China: Part 1

I'm back after two hectic weeks trampling through the hazardous, polluted streets of 6 cities (including one  that's questionably located) in China, each famed for its individuality in history and each as unique from one another as the myriad dialects, minority groups and political ideals that make China such an interesting yet depressing country.

My journey started one day late from Vancouver due to some timing problems with Air Canada (oh, Canada!) and we ended up having to take away a day from our Beijing tour. The gist of the trip was basically to go on a rampage of Beijing, Xian, Lhasa, Chengdu, Guilin and Shanghai - all in 14 days including a boat ride and 5 domestic flights. If you couple that with the fact that people in China are crazy nutcase suicidal erratic drivers with absolutely no regard for traffic regulations (ironic, no?), completely disastrous bathroom conditions and insufferable pollution, it's pretty much a recipe for a holiday trip that is guaranteed to end with a few immobile days in bed nursing a cough and a cold.

Anyhow, since my last trip to Beijing about 9 years ago, things have changed remarkably. There are much more cars, air quality has spiralled insanely out of control and where there were once ancient streets and private houses are now massive apartment blocks and mega malls. American fast food chains ala KFC, McDonald's and Pizza Hut have sprouted on every street corner and mobile phones are more likely a daily essential than bicycles.



 

The obvious tourist-y things to do in Beijing include taking a picture of Chairman Mao at Tiananmen Square, visiting the Forbidden City, Temple of Heaven and Summer Palace, hiking along the Great Wall, and strolling through the 'hutongs' (old houses) and night markets. The night market is a great place to sample some exotic insects e.g. scorpions and silkworms, although I would highly advise against it if you're get easily queasy like me =P. On the other hand, I'm quite amused to report that fast food chains have also infiltrated the old defense system of Far East - you can now easily order a turkey sandwich with easy mayo from the top of the Great Wall via Subway.



From Beijing we continued on to Xian to pay the semi-excavated Terracotta Warriors a visit. The sheer size of the mausoleum is amazing, each of 8000 warriors have different physical characteristics modeled after real soldiers. It's a little bit chilling to think about how much effort and lives were put into building tombs and projects for ancient kings; about 800, 000 people at any one time were reported to have worked on the tomb over 40 years. While I am quite upset at the rate environmental degradation in the name of progress in modern China, I am actually glad that humanity has moved towards a less cruel ways of constructing things.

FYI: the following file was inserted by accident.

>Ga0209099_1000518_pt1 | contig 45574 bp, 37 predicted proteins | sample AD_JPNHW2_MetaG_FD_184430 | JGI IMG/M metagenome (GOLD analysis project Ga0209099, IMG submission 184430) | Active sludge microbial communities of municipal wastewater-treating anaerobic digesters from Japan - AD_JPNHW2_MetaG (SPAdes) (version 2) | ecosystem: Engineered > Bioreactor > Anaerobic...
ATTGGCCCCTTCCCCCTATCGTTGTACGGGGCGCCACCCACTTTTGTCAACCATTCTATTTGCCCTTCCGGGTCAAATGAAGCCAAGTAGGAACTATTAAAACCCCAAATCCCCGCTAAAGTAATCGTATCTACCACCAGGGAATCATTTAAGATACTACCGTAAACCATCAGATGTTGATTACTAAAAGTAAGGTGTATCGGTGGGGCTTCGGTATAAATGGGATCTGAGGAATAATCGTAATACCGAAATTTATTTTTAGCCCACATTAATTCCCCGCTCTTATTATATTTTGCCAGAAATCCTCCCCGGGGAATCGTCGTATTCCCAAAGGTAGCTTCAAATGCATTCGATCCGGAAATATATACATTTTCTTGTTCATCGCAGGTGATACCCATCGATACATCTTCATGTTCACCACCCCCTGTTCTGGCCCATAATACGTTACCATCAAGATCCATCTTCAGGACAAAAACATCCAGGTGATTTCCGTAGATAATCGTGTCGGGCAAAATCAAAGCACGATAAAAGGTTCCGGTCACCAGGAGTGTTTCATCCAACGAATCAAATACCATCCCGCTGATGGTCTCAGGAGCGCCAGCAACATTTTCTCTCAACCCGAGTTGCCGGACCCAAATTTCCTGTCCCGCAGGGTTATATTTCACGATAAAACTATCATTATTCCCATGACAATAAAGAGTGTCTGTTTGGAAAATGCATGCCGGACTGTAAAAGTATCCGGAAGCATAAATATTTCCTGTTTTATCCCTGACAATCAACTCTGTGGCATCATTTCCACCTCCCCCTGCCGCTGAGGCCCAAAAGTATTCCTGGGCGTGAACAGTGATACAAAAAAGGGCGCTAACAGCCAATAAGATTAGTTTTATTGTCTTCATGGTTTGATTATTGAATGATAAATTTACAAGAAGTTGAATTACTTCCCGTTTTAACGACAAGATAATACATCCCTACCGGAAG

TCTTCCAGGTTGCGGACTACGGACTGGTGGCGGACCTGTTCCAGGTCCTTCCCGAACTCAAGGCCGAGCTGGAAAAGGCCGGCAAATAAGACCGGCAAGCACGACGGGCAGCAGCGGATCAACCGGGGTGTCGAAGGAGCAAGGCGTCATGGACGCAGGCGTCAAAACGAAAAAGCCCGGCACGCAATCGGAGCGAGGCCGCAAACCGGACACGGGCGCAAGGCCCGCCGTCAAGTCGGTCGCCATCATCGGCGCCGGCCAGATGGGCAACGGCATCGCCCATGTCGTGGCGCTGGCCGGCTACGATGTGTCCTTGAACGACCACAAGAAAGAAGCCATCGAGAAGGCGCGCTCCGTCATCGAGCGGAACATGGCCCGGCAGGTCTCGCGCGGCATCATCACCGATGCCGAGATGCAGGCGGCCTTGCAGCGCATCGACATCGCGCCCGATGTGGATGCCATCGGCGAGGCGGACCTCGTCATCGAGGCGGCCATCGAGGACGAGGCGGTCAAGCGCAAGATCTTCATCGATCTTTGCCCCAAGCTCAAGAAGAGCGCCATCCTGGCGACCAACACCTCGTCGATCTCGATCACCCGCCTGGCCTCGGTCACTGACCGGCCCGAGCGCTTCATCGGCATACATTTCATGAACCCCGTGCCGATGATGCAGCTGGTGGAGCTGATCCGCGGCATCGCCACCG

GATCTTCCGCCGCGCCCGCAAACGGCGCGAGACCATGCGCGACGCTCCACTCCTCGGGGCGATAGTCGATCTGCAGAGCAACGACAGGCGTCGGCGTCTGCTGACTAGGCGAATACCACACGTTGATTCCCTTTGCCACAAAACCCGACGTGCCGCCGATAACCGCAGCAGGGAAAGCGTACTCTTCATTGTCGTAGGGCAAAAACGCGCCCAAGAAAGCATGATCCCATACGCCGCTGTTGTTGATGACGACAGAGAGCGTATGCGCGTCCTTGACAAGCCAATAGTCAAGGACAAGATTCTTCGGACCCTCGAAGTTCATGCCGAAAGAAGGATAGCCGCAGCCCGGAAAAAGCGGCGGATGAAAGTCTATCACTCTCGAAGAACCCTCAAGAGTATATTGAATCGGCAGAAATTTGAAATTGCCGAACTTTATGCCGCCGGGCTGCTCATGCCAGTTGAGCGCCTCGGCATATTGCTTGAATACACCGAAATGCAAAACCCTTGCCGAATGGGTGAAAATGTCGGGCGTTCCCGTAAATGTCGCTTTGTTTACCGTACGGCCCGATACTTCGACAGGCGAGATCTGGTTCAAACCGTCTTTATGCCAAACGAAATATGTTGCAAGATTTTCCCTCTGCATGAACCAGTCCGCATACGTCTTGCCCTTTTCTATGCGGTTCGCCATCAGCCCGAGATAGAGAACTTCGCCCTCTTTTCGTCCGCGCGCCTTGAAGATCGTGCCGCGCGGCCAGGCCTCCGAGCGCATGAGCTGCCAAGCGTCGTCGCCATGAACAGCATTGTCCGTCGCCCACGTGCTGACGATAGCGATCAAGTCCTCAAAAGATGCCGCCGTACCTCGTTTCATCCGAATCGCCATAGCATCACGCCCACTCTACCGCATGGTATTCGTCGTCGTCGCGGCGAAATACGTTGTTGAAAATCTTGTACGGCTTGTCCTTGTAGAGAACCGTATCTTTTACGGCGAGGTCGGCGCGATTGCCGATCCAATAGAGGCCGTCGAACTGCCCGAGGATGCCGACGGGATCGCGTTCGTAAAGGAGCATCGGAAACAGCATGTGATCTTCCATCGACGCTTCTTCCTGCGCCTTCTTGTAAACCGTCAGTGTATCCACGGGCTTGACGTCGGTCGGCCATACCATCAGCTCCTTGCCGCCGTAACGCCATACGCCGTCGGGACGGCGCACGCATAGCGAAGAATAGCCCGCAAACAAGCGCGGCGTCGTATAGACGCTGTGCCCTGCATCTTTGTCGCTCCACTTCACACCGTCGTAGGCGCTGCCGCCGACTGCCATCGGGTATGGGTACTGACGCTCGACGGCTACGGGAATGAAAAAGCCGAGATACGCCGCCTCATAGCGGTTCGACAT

On the fifth day we flew to Tibet. The sights were incredible, from the majestic mountains to the exquisite Buddhist temple carvings to the colorfully dressed local Tibetans. Lhasa was perhaps my favorite place that we visited on the trip even though the hotel was pretty nasty and the bathrooms treacherously disease-plagued. Our guide told us stories about summers with the warmest temperatures on record, of yaks that had to move higher up into the mountains because their thick coats could not withstand the heat, and of water intensive vegetable farming brought in from across China. Local Tibetans cannot leave the city proper without some form of approval by the Chinese government and even to obtain a travel permit, it involves some sort of bribery and bureaucracy. In some weird way, it felt to me that I was watching a final curtain call of a greatly produced movie, a masterpiece that was fleetingly close to finishing and that once it was over, there will never be another quite like it.




This photo below is one of my favorite from the trip to Lhasa. It captures the very essence of modern life in Tibet. Kids are now more fluent in Mandarin than in Tibetan due to compulsory Chinese schooling , and yet for all the colonisation and urbanization China brings, these two boys are still here playing with primitive soldier figurines on the street outside a laundromat on a school day.


In Part 2, I'll be visiting Chengdu, Guilin, Yangshuo county, and Shanghai!

4 comments :

  1. Sounds like quite a trip - I'm greatly intrigued by your description of Tibet and I think I need to visit before it completely transforms. I feel like that about most parts of China actually.

    I thoroughly enjoyed my visit of Beijing in 2006 because it was the Lunar New Year, and the city was quiet, and very few cars. The weather was so clear and smog-free! And the Temple of Heaven was just incredible. Can't wait to hear about the rest of your trip!

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  2. Wow, what an awesome trip! Lhasa looks incredible! I lived in Beijing back in 1999 and have not been back since. I bet I wouldn't even recognize it now! The air quality was already pretty bad back then that I can't even imagine what it would be like now.

    Looking forward to more pics and stories from your trip!

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  4. Amazing. It must've been so breathtaking to see all of this in person.

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